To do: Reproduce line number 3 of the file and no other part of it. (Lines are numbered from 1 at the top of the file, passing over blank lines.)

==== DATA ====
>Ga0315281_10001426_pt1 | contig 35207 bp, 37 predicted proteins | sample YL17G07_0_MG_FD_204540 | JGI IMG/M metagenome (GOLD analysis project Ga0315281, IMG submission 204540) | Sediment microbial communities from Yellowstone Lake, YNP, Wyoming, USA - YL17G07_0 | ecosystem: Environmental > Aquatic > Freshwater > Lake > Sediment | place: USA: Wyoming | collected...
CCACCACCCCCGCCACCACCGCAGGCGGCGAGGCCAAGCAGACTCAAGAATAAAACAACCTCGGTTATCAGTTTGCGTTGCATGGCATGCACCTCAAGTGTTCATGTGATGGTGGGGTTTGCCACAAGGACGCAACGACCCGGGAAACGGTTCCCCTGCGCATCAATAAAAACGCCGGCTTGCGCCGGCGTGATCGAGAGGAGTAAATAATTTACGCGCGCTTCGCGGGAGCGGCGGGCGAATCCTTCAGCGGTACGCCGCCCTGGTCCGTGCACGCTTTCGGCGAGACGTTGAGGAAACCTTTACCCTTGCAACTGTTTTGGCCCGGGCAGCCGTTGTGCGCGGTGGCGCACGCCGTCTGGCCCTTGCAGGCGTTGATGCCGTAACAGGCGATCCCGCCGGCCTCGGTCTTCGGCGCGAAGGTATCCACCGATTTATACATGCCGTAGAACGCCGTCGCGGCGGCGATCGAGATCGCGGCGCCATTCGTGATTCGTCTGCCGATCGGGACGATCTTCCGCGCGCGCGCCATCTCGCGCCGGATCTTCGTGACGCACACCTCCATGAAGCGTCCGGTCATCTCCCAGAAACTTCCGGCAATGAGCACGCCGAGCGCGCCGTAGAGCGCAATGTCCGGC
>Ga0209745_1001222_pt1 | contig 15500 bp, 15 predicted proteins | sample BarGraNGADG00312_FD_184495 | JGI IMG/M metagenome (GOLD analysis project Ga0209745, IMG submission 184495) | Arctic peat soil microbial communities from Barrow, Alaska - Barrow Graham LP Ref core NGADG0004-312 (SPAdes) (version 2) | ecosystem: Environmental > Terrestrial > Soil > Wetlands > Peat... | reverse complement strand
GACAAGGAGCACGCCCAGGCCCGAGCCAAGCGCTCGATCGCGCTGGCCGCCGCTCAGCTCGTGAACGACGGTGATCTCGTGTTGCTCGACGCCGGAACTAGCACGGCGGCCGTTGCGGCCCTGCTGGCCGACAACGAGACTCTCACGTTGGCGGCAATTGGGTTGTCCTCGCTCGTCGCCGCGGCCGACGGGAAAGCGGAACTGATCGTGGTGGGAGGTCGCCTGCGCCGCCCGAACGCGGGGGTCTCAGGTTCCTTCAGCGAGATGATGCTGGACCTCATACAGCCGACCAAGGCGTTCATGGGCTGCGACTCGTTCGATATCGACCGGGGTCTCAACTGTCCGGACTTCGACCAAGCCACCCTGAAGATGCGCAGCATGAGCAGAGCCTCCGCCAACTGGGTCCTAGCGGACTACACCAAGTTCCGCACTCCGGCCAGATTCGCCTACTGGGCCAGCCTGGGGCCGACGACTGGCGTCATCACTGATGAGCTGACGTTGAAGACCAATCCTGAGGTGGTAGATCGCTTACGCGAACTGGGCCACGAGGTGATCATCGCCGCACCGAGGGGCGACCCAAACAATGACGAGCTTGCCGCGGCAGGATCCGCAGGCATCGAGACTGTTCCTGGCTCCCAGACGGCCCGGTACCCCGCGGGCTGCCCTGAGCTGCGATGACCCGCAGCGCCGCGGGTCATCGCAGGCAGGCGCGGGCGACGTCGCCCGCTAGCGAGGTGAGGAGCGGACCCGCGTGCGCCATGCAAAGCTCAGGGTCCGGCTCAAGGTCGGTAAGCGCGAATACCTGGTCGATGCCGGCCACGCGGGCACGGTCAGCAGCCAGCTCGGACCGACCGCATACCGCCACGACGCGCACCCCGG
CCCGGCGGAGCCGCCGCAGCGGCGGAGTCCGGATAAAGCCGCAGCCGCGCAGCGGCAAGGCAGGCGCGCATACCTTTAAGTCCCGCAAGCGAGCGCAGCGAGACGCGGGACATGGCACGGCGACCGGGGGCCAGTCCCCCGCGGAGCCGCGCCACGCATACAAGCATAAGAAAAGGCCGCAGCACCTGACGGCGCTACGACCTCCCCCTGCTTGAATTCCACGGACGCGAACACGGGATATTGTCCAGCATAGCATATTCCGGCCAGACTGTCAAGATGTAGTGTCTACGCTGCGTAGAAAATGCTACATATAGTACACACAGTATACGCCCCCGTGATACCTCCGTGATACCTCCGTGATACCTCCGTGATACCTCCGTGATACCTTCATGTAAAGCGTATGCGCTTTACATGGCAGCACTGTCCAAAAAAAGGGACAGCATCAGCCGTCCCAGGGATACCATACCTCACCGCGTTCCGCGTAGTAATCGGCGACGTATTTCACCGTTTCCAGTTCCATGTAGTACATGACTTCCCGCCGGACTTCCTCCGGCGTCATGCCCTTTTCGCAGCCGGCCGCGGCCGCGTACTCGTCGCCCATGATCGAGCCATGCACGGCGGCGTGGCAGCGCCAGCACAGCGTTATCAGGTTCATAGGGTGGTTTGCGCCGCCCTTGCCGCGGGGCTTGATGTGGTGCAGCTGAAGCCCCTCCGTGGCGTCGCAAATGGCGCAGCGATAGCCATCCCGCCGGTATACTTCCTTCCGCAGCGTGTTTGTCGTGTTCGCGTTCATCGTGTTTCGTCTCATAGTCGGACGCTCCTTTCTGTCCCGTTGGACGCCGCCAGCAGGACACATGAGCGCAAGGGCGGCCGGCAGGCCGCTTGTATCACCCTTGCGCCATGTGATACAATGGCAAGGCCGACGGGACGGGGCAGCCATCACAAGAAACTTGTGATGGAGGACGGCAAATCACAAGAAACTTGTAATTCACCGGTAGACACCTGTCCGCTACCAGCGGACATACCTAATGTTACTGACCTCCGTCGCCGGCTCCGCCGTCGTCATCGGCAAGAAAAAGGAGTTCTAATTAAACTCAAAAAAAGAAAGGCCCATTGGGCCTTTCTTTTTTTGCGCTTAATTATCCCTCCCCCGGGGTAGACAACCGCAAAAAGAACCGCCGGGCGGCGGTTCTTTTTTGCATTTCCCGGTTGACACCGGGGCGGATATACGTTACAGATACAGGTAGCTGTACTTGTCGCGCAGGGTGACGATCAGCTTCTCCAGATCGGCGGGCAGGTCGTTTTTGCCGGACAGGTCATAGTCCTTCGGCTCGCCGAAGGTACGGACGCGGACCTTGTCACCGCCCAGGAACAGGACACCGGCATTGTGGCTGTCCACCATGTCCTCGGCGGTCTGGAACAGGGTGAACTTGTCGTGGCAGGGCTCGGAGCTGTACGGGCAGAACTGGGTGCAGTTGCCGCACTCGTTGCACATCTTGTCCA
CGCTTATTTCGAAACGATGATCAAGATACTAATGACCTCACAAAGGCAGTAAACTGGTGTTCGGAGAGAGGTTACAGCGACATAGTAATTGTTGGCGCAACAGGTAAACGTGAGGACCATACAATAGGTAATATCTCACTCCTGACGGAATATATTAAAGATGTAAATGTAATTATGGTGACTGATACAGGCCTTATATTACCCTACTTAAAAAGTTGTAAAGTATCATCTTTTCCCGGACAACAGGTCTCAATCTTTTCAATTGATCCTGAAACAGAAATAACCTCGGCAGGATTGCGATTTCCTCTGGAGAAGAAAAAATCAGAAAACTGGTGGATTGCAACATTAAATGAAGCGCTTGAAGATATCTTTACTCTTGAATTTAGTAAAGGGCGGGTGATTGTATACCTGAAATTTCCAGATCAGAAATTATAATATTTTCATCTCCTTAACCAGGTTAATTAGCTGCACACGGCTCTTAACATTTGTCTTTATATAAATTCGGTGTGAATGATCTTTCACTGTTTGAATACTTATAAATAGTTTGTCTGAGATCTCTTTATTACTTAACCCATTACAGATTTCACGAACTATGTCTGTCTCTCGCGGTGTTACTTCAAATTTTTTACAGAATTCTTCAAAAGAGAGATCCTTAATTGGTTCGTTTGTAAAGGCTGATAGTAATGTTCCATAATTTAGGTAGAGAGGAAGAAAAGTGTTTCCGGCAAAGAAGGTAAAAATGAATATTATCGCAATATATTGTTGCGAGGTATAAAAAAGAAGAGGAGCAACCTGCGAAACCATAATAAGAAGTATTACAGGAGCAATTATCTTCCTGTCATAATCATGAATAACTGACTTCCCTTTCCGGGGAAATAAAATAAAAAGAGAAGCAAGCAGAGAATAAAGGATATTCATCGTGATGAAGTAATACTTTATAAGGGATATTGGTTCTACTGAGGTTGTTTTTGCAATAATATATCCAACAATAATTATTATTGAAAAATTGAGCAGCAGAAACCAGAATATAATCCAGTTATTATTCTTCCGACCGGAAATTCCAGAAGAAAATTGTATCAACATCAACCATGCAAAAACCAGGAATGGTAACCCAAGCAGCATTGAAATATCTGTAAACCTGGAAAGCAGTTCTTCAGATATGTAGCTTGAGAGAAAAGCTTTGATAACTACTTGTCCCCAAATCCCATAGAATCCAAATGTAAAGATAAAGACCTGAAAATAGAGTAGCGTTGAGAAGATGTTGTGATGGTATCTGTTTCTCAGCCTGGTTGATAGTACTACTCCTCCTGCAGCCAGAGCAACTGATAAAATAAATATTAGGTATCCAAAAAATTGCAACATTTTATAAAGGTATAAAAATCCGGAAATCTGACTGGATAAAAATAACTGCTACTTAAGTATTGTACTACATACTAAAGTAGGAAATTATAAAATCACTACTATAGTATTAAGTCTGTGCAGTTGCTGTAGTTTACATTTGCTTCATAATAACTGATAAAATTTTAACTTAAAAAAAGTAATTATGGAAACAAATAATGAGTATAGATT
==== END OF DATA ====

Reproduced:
>Ga0209745_1001222_pt1 | contig 15500 bp, 15 predicted proteins | sample BarGraNGADG00312_FD_184495 | JGI IMG/M metagenome (GOLD analysis project Ga0209745, IMG submission 184495) | Arctic peat soil microbial communities from Barrow, Alaska - Barrow Graham LP Ref core NGADG0004-312 (SPAdes) (version 2) | ecosystem: Environmental > Terrestrial > Soil > Wetlands > Peat... | reverse complement strand